There are tons of self-inflicted rules in the world of photography. The rule of thirds. The sunny f/16 rule. Match your shutter speed to your lens mm. Etc. Do this. Do that.
The rules were created for a reason. The rules can help undisciplined photography turn into decent photography. Without rules even the newest noob can get lucky. But with the rules the noob can be lucky all the time.
IF... You are careful about your subject.
Like actually having one. Actually the more defined your subject the more the viewer will be able to understand your shot. (This is more important than you may guess). Obviously with studio/people/news/sports photography the subject is well defined. Usually Mr. Photog doesn't have to worry about subject. He goes right to composition.
With Nature/Art/Still life/Landscape Photography it gets a little tricky.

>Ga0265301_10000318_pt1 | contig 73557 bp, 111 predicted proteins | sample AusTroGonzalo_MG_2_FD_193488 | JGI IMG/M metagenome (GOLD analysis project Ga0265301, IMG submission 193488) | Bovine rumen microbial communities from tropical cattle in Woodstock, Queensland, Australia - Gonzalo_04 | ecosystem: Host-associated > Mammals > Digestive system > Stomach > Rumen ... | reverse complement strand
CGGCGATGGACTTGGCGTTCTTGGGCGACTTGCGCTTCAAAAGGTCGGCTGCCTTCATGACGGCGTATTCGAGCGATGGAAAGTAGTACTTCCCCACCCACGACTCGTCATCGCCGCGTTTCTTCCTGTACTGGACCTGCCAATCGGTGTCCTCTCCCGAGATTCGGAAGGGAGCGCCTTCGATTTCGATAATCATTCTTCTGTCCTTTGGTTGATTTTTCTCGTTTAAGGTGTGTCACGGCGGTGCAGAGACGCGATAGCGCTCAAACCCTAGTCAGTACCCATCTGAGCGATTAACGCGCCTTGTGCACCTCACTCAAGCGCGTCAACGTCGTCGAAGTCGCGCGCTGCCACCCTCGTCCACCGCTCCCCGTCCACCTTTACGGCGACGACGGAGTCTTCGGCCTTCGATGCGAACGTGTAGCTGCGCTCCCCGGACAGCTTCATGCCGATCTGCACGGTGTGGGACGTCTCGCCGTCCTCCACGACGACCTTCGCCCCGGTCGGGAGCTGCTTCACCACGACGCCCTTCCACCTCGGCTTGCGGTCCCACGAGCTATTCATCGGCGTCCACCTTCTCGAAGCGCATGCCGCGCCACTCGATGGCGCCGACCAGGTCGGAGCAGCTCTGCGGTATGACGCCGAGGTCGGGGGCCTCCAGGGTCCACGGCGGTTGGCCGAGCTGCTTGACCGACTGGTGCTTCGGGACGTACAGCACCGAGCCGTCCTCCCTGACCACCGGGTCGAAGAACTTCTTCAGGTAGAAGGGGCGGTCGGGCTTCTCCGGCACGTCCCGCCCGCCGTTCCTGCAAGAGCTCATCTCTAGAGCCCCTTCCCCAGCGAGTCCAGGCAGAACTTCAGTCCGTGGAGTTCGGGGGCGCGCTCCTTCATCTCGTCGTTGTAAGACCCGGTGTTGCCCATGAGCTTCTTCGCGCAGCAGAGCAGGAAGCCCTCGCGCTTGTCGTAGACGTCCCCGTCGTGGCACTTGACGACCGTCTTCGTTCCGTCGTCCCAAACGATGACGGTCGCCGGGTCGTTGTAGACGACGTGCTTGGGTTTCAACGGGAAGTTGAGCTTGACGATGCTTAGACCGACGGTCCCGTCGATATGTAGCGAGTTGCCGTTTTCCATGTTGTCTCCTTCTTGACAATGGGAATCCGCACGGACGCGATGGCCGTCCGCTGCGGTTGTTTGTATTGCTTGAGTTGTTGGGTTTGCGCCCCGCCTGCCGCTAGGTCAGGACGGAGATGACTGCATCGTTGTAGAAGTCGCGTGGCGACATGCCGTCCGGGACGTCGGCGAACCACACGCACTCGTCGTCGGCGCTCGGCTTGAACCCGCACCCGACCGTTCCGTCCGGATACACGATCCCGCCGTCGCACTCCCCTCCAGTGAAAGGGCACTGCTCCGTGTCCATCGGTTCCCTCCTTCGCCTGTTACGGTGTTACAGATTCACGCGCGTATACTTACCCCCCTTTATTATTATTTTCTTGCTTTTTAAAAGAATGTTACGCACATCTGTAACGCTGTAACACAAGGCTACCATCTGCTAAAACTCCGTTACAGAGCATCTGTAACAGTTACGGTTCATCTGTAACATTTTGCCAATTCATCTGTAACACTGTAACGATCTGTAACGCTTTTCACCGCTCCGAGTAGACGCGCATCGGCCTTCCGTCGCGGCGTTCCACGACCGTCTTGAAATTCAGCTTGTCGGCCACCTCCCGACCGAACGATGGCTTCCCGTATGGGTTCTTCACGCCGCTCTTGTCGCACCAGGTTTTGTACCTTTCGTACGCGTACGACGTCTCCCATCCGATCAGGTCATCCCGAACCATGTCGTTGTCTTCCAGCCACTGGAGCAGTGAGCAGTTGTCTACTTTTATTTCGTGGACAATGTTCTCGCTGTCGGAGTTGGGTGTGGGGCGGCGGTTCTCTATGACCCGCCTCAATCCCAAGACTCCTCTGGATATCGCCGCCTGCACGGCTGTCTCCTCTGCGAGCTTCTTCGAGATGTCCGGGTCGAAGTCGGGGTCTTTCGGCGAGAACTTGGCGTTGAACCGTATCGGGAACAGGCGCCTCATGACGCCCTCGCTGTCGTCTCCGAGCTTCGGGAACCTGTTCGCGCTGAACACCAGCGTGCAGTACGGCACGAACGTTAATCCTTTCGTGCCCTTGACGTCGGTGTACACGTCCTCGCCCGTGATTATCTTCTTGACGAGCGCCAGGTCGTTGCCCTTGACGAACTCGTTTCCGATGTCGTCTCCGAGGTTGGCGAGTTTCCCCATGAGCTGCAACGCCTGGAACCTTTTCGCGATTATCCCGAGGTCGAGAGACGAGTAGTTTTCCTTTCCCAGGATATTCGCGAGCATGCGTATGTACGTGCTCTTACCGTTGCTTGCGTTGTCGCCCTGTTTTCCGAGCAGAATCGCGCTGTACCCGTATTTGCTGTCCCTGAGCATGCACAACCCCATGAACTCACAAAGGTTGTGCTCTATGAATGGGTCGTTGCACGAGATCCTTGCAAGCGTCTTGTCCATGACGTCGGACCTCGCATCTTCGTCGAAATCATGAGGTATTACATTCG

In Nature it is easier to know if you have strong subject if you going after an animal or single plant. But if it is a group of animals(Birds.. Ahg) or plants it is more about design then a single subject... In fact the design or composition of the group usually becomes the subject.
"Art" Photography tends to be a very undisciplined segment of photography. Why? Because.
Still Life. Fun stuff. I guess. I am not big into this so figure out how to have a meaningful still-life yourself.
Landscape. This is my all time fave type of photography. It is really challenging to get a good shot. Often an amazing scenic has no strong delineating feature and proves to be a weak or dull photograph.
I have taken thousands -tens of thousands of dull landscape pictures. Why? It wasn't the cameras fault, or the scenery, or the color, or the lighting, or the composition or the rules.
It was a weak subject.
Strengthen your shots by demanding more of your subject.
(Quick tip: Have an awesome landscape that refuses to be interesting? Throw a human being into the shot...)